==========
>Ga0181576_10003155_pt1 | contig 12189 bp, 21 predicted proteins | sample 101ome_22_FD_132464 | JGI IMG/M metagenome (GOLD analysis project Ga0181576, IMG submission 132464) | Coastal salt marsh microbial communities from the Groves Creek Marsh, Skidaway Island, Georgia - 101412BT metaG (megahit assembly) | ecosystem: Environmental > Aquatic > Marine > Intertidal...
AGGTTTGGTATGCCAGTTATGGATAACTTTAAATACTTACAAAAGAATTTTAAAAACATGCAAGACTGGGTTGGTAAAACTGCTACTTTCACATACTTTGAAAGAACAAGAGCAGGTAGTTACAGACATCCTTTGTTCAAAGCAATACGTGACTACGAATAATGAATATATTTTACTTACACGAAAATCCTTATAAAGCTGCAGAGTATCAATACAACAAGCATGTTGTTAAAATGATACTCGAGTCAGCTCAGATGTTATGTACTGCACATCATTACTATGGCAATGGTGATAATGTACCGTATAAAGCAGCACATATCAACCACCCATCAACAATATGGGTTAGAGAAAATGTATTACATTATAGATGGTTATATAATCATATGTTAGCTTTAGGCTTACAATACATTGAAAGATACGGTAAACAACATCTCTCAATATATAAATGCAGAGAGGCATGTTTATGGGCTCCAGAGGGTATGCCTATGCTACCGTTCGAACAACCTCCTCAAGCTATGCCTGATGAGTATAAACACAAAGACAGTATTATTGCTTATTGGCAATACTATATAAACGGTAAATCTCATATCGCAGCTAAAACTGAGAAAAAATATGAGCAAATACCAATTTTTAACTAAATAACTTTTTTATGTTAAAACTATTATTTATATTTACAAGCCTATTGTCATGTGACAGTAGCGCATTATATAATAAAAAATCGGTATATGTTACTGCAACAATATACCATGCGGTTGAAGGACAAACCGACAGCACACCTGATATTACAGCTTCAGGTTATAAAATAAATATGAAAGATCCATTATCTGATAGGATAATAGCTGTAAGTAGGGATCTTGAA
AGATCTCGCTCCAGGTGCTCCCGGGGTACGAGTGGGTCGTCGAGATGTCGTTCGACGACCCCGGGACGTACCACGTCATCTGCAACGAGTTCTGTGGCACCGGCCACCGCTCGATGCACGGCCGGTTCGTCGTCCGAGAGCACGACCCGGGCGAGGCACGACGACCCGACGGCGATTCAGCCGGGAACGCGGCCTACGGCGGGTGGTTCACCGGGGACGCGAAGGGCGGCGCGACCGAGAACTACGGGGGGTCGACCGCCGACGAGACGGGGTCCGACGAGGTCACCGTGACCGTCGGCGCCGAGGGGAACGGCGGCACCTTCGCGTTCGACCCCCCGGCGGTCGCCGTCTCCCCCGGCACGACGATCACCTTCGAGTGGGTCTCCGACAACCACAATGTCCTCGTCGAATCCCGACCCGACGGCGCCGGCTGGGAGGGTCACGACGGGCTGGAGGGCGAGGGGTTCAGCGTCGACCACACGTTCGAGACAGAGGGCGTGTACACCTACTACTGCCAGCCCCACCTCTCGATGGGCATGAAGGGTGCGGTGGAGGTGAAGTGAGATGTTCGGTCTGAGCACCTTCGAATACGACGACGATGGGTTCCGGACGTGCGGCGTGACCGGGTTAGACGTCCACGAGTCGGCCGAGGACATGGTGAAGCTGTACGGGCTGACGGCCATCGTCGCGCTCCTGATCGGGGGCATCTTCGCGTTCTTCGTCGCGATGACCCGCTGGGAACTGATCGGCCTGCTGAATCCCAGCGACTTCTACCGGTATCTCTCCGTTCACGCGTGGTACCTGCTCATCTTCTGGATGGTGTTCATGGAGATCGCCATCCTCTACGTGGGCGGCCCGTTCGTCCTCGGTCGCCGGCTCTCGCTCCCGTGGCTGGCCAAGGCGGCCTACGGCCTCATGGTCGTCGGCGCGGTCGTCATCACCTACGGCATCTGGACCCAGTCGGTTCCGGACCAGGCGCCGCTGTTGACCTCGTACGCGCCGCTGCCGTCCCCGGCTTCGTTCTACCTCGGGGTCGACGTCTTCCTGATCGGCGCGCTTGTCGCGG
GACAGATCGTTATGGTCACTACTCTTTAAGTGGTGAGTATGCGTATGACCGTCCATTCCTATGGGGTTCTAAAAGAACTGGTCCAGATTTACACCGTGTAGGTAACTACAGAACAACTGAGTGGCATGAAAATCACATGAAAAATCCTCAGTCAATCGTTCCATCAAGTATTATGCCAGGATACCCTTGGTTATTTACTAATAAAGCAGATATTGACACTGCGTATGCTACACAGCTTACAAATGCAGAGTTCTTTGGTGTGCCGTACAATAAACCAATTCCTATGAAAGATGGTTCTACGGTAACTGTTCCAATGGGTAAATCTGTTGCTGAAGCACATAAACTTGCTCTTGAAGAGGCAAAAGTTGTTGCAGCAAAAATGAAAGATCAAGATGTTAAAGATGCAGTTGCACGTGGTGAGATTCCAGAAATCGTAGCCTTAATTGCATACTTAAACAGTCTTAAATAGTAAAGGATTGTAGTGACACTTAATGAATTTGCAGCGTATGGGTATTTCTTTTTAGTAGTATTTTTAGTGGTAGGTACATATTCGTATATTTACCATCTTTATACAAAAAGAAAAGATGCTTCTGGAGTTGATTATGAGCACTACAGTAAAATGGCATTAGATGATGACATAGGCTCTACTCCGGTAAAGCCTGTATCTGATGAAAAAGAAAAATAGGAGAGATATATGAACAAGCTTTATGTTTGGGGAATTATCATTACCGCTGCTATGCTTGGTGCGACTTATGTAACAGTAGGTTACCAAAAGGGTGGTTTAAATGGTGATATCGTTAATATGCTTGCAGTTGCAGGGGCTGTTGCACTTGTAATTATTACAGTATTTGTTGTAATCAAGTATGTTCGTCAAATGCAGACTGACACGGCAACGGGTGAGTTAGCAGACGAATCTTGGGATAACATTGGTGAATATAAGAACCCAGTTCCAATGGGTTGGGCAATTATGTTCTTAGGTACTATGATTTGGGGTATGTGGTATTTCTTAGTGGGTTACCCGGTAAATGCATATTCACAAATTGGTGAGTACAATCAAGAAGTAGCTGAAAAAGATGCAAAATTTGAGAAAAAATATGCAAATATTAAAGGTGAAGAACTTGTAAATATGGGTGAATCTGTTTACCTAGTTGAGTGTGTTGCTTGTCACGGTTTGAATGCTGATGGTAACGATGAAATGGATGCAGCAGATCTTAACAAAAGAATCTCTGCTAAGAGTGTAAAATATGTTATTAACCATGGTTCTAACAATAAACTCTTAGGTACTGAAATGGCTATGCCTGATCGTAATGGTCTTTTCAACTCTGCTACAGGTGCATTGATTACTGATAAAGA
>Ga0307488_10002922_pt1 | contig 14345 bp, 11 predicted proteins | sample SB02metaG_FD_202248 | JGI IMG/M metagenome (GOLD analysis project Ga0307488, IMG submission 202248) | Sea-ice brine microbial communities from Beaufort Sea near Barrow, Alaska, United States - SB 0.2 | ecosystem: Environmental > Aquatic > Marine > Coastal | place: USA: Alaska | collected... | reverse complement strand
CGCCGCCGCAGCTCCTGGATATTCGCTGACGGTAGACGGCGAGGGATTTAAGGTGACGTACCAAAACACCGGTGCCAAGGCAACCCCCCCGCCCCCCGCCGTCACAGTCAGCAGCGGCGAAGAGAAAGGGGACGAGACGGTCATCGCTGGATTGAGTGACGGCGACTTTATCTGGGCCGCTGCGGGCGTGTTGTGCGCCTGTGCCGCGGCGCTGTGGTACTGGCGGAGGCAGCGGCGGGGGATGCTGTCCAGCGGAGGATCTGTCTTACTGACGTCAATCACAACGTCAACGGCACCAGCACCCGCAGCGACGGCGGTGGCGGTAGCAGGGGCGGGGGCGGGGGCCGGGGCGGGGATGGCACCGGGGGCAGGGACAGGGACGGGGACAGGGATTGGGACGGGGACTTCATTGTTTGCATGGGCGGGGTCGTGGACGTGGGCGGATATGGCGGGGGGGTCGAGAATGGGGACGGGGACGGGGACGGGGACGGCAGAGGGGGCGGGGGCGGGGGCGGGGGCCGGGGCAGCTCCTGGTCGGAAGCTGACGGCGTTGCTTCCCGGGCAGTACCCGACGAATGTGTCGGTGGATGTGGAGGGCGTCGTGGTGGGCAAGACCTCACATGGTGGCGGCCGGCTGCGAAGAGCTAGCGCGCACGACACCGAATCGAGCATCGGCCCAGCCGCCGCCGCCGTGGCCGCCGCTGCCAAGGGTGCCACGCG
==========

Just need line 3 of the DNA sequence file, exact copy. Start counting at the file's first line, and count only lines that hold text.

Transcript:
AGATCTCGCTCCAGGTGCTCCCGGGGTACGAGTGGGTCGTCGAGATGTCGTTCGACGACCCCGGGACGTACCACGTCATCTGCAACGAGTTCTGTGGCACCGGCCACCGCTCGATGCACGGCCGGTTCGTCGTCCGAGAGCACGACCCGGGCGAGGCACGACGACCCGACGGCGATTCAGCCGGGAACGCGGCCTACGGCGGGTGGTTCACCGGGGACGCGAAGGGCGGCGCGACCGAGAACTACGGGGGGTCGACCGCCGACGAGACGGGGTCCGACGAGGTCACCGTGACCGTCGGCGCCGAGGGGAACGGCGGCACCTTCGCGTTCGACCCCCCGGCGGTCGCCGTCTCCCCCGGCACGACGATCACCTTCGAGTGGGTCTCCGACAACCACAATGTCCTCGTCGAATCCCGACCCGACGGCGCCGGCTGGGAGGGTCACGACGGGCTGGAGGGCGAGGGGTTCAGCGTCGACCACACGTTCGAGACAGAGGGCGTGTACACCTACTACTGCCAGCCCCACCTCTCGATGGGCATGAAGGGTGCGGTGGAGGTGAAGTGAGATGTTCGGTCTGAGCACCTTCGAATACGACGACGATGGGTTCCGGACGTGCGGCGTGACCGGGTTAGACGTCCACGAGTCGGCCGAGGACATGGTGAAGCTGTACGGGCTGACGGCCATCGTCGCGCTCCTGATCGGGGGCATCTTCGCGTTCTTCGTCGCGATGACCCGCTGGGAACTGATCGGCCTGCTGAATCCCAGCGACTTCTACCGGTATCTCTCCGTTCACGCGTGGTACCTGCTCATCTTCTGGATGGTGTTCATGGAGATCGCCATCCTCTACGTGGGCGGCCCGTTCGTCCTCGGTCGCCGGCTCTCGCTCCCGTGGCTGGCCAAGGCGGCCTACGGCCTCATGGTCGTCGGCGCGGTCGTCATCACCTACGGCATCTGGACCCAGTCGGTTCCGGACCAGGCGCCGCTGTTGACCTCGTACGCGCCGCTGCCGTCCCCGGCTTCGTTCTACCTCGGGGTCGACGTCTTCCTGATCGGCGCGCTTGTCGCGG